Improvisation on Social Housing Debates Post-Graduate Living
Theater of Public Policy’s improvisation troupe provided a short interpretation of the talk. Photo courtesy of Daniel Nguyen/Hofstra Chronicle.
A multi-encompassing event hosted by the nationally recognized improvisation group Theater of Public Policy worked in collaboration with Hofstra’s Cultural Center and Honors College to address issues in development, housing for post-graduates and gentrification in a combined lecture, question and answer session and improvisation performance on Monday, April 16.
The lectures featured Hofstra sociology professor Christopher Niedt, the academic director of the Hofstra Center for Suburban Studies, and Simon Jawitz, a former finance professor and the current chief financial officer and head of real estate acquisition at Common, a co-living development group targeting recent grads.
As young college students graduate and transition into their new lives, questions arise as to what places to settle into, what factors to consider and how this affects the demographics in the area they choose to live in.
Niedt and Jawitz discussed these issues in their respective capacities. Niedt chose to comment on the sociological context of recent-graduate housing, while Jawitz touched on the financial particulars of his experience at Common.
“Millennials get a bad rap. Young college graduates certainly get a bad rap. Part of that, particularly in places like New York City and San Francisco, has been linked to the hipster, public health crisis we’re going through,” Niedt said. “When we look at recent college graduates and young professionals, one of the challenges they’re facing is how you do anything as a responsible member of a community. One of the first places I lived after graduate school was Crown Heights. I moved into the neighborhood partly because of its good location transit-wise but also because I was in a lot of debt. I needed cheap housing. Everything I saw in Manhattan and Brooklyn was out of my price range.”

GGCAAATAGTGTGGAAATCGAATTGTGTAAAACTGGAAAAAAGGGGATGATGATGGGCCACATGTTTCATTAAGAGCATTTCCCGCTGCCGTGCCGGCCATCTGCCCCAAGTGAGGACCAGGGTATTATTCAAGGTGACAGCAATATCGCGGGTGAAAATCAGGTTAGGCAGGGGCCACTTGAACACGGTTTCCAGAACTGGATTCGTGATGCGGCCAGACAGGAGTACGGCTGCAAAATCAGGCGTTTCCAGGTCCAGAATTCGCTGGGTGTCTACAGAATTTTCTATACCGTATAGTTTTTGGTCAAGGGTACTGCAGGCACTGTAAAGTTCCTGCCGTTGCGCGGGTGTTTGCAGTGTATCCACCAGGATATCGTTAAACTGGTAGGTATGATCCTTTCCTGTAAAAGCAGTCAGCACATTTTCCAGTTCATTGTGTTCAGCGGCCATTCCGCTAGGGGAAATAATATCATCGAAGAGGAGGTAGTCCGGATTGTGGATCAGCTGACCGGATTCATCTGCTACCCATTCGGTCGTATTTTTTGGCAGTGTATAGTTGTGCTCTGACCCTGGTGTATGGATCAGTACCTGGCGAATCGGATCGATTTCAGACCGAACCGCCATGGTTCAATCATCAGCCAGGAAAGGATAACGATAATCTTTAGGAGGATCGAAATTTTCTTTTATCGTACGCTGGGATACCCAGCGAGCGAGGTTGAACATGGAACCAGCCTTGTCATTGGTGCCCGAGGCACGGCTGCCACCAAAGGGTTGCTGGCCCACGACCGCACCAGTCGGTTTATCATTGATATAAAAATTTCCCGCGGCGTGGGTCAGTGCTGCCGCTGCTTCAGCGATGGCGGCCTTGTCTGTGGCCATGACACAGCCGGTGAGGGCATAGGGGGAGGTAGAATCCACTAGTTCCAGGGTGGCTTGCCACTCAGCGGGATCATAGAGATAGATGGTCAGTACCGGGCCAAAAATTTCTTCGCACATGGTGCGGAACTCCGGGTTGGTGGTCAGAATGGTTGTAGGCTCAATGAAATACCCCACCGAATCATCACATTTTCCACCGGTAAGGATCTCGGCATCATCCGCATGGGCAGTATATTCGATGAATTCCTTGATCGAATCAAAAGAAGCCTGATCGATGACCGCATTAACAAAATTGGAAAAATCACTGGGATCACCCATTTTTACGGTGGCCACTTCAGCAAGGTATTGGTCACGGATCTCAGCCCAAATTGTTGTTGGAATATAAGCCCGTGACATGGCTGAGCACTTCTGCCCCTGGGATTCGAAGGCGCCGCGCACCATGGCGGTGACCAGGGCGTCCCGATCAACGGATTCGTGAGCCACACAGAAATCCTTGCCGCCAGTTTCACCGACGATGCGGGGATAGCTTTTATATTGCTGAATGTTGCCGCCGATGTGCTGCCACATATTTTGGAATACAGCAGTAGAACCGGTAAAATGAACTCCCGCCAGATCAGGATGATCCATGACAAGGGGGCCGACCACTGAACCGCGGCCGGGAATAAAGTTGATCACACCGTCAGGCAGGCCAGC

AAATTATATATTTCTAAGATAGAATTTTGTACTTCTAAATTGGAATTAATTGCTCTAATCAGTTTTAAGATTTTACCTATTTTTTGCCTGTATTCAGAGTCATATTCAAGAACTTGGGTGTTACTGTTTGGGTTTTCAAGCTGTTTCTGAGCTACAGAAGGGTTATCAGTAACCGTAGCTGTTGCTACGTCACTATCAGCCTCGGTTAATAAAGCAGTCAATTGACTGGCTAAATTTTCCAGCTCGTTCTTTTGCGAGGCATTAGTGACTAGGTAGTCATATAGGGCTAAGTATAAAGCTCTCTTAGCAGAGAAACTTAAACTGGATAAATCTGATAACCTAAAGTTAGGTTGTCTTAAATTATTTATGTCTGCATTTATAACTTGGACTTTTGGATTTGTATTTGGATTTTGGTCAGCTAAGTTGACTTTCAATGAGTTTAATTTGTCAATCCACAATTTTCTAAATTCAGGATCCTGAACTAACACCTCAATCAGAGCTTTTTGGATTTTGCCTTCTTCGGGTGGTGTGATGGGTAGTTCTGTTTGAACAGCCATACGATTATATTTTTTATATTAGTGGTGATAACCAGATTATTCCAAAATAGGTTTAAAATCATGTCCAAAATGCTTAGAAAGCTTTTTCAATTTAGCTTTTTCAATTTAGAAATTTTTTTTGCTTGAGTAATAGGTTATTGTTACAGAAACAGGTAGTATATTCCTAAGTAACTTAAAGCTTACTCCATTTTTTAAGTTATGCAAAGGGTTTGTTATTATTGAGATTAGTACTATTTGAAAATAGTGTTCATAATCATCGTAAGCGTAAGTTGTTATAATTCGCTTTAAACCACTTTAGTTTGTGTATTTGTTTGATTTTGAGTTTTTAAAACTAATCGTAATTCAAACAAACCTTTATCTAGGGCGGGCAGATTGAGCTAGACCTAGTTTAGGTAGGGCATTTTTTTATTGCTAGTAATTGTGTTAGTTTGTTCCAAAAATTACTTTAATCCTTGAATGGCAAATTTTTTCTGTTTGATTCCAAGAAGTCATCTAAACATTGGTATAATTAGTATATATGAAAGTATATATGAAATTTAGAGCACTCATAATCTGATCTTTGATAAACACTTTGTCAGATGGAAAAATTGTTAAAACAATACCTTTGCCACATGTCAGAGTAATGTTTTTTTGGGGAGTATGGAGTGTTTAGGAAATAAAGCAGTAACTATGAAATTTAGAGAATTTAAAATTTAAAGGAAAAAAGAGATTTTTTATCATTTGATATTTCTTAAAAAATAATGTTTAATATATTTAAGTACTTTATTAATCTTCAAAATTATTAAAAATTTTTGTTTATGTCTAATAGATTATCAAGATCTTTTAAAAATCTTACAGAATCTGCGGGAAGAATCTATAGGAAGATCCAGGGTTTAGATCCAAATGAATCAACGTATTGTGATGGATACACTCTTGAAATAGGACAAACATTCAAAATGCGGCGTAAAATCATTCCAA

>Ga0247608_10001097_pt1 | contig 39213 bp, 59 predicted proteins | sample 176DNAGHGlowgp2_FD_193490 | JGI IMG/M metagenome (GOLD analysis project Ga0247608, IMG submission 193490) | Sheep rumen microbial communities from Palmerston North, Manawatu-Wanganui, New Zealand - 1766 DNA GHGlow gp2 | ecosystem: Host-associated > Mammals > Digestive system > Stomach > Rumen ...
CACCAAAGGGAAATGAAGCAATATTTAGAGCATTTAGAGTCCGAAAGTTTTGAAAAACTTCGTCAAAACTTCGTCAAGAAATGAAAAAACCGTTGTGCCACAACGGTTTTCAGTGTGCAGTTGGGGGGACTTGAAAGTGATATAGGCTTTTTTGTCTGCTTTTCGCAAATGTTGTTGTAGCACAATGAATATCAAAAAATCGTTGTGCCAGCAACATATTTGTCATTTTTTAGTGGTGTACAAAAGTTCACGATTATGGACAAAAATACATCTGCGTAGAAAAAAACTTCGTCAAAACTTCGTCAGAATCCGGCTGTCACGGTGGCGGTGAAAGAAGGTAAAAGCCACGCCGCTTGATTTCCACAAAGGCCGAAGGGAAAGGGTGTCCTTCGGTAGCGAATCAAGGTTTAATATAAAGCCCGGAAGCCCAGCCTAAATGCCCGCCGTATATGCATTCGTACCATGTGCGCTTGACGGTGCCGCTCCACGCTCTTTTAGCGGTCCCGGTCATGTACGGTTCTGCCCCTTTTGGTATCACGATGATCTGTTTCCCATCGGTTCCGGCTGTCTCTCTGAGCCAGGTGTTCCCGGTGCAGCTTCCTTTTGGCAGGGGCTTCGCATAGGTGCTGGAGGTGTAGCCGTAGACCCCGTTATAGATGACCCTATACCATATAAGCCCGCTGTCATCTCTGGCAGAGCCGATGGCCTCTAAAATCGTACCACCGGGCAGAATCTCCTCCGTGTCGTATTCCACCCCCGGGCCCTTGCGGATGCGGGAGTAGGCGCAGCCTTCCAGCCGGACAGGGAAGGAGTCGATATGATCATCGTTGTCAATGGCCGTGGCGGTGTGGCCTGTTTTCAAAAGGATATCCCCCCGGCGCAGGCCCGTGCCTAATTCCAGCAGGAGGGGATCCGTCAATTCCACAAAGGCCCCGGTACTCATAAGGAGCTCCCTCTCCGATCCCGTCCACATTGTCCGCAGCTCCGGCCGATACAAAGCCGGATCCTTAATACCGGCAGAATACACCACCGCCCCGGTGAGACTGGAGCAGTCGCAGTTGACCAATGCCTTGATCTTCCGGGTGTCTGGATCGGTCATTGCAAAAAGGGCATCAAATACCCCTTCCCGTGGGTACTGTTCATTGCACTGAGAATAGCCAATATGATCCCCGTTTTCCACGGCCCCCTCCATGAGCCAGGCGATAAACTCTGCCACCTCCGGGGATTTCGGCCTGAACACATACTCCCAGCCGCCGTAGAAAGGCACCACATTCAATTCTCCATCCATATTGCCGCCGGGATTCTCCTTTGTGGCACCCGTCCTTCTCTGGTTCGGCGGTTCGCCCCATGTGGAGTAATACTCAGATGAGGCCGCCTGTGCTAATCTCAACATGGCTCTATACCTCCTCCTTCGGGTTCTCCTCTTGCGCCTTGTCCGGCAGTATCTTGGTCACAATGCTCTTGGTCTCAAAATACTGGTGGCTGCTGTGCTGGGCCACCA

Jawitz expanded on the effect recent graduates have on neighborhoods and small businesses. “One of the things people often don’t think about is how gentrification can have an impact on local businesses,” Jawitz said. “When we do events at Common, we try to include food and drink from around two square blocks, trying to do what we can to support the merchants who eventually get pushed out when the Starbucks shows up.”
Honors College Dean Vimala Pasupathi asked the first question of the following question and answer session. It was directed at Jawitz, inquiring about a principal benefit of Common residencies.
“I noticed that your buildings feature someone who comes in every week and cleans. Can the people you hire to clean afford to live in your buildings?” she asked. Jawitz said, “Most of our cleaners could not afford to live in our buildings. I will say that our cleaners are all employees of Common. We hire them, they work for Common. They participate in all the activities of Common. We pay them above market to the extent we can, so we’re doing what we can do. But unfortunately – and I wish it were different – we can’t necessarily work miracles.”
Afterward, the Theater of Public Policy’s improvisation troupe provided a short interpretation of the talk. The set ranged from scenes on secret public approval of gentrification to the difficulties of the roommate search.
As part of a broadcast news bit, the troupe said, “There’s a hipster public health crisis. It all started when the artists came into town. Right now, the hipsters are creeping into small little areas they can afford. Once you have hipsters, you’ll never get rid of them.”